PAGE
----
My 2 cents. Better to put the preamp near to the turntable as is feasable. Then there should be very
little hum originating from there if the cartridge is hooked up and working properly. Remember of
course to connect the turntable's ground wire to the preamp. Some serious vinyl-heads shorten their
turntable cables but I've never found that necessary. However, as you probably know, never a good
idea to lengthen them for a variety of reasons.
In my studio, the preamp is right next to the turntable, on an old oak school desk (which sits on a
carpeted cement slab/floor). Then there's about 15' of unbalanced cables to the mixer which feeds
the DAW. Very low noise floor results, far below dead-grooves in the vinyl.
One place you might find is a source of the hum is a computer sound card. My experience has been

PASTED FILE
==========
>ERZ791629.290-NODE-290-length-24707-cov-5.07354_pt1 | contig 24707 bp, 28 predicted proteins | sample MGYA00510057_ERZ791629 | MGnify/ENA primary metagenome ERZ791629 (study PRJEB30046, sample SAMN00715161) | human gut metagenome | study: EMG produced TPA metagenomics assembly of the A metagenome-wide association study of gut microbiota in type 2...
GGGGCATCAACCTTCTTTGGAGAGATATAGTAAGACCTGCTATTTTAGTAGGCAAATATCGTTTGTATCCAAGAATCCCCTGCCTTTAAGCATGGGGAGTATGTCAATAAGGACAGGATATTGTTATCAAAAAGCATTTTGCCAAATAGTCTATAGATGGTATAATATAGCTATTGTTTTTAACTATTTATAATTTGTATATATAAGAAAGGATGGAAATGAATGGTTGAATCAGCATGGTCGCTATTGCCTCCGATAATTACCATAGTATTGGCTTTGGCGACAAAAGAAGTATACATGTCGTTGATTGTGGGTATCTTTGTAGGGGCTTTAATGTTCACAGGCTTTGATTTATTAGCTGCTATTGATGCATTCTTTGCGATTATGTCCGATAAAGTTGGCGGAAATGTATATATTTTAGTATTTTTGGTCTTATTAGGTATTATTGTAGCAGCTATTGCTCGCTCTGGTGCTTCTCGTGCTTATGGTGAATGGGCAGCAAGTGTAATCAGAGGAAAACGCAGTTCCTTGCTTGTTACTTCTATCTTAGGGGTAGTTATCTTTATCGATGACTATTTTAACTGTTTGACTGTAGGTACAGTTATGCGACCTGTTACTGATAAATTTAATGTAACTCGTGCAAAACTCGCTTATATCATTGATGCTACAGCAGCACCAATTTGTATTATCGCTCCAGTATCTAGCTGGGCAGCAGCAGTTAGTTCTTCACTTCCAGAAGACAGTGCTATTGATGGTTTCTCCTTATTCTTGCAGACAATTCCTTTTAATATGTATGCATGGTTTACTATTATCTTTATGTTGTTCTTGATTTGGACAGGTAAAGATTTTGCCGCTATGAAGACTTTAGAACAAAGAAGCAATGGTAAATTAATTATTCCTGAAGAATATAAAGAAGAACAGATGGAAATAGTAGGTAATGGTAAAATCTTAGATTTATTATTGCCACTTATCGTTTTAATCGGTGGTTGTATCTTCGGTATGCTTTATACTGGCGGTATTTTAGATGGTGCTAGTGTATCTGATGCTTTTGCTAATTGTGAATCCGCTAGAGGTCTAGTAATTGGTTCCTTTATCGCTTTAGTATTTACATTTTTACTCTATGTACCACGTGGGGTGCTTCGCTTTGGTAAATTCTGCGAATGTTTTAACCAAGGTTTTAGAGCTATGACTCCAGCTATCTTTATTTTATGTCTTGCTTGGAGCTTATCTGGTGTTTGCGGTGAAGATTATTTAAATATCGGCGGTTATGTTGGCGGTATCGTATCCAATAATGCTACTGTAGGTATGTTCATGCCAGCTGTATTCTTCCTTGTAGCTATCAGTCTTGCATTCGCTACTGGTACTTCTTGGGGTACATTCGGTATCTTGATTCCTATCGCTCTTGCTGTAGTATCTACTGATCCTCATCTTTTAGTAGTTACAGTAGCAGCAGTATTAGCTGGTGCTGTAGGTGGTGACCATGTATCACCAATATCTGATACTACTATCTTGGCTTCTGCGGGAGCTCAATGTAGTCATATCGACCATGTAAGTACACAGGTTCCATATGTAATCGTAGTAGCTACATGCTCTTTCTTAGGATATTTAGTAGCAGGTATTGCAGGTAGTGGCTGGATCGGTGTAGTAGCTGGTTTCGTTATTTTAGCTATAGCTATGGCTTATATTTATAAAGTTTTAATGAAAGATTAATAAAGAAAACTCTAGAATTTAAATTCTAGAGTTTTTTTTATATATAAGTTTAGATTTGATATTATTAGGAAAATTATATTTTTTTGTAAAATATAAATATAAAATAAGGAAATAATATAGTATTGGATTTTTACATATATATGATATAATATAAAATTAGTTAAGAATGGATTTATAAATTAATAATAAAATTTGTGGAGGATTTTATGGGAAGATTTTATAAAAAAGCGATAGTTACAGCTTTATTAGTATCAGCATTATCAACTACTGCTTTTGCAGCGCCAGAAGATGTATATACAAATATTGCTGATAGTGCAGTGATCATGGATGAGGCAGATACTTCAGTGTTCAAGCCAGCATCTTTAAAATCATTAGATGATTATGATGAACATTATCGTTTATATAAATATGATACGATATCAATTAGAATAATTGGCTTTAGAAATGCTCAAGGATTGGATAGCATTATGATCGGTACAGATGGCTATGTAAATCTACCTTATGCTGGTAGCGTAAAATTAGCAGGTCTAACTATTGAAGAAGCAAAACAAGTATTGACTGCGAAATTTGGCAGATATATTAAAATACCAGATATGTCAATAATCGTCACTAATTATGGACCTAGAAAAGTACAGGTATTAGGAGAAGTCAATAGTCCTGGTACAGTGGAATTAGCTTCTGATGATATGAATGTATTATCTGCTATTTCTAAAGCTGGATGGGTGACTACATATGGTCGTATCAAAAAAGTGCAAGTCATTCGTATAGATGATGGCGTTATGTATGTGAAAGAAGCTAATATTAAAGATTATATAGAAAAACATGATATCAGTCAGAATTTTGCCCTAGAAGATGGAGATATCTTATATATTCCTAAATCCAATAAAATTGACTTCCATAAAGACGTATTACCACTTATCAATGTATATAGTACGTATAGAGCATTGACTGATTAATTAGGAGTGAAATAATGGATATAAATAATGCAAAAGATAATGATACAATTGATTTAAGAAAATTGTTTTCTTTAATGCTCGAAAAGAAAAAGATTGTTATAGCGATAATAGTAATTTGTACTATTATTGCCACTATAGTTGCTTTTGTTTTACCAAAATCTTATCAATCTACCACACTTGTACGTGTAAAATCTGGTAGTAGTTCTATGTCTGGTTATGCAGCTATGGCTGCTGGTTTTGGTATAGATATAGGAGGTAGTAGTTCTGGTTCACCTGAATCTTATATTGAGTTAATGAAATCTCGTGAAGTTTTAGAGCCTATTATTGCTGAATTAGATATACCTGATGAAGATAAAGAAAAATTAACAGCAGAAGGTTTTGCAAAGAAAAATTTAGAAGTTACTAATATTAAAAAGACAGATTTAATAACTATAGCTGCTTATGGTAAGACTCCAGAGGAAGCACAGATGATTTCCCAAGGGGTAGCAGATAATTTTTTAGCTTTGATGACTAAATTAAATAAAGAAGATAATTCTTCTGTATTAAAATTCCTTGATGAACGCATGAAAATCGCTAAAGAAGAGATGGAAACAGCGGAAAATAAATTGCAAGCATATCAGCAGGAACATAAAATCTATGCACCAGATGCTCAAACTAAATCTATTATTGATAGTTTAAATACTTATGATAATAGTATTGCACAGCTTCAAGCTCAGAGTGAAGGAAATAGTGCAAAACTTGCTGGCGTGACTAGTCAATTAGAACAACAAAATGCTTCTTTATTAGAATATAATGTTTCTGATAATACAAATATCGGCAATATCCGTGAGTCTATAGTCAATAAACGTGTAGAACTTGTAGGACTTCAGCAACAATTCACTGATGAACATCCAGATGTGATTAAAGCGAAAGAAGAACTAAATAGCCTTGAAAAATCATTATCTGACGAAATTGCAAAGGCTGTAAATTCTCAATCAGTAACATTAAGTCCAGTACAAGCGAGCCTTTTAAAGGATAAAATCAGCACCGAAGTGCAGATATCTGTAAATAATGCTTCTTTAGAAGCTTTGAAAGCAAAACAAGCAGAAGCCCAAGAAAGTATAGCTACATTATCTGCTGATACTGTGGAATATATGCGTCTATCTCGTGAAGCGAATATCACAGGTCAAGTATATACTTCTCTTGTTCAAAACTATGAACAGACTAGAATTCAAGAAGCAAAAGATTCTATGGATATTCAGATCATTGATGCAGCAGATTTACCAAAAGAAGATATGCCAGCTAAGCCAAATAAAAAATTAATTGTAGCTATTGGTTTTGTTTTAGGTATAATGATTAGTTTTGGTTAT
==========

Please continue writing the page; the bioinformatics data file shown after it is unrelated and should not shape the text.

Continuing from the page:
that computers' "shield" is not necessarily green-wire ground. Unbalanced computer soundcards have a
certain noise level that's higher than external converters and balanced internal cards, but it
shouldn't be an audible/annoying hum.
Have you tried disconnecting each stage of the chain to see where the hum is started and/or centers?
-- Tom Fine
----- Original Message -----
From: "Kurt Nauck" <[log in to unmask]>
To: <[log in to unmask]>
Sent: Wednesday, April 19, 2006 8:53 AM
Subject: Re: [ARSCLIST] Audio equipment cable shielding
> At 01:21 PM 4/18/2006, you wrote:
>> > We are doing some re-arranging of our studio here at
>> > the shop. We're encountering hum from the audio
>> > cables being in proximity of power cables and possibly
>> > from florescent lighting (!)
>>Are the audio cables balanced?
> No, unfortunately. If I use an rca to xlr cable converter, can I carry a balanced signal from my
> turntable to my preamp, or do I need a special device?
> Kurt & Diane Nauck
> c/o Nauck's Vintage Records
> 22004 Sherrod Ln.
> Spring, TX 77389
> Website: www.78rpm.com
> E-Mail: [log in to unmask]
> Phone: (281) 288-7826
> Fax: (425) 930-6862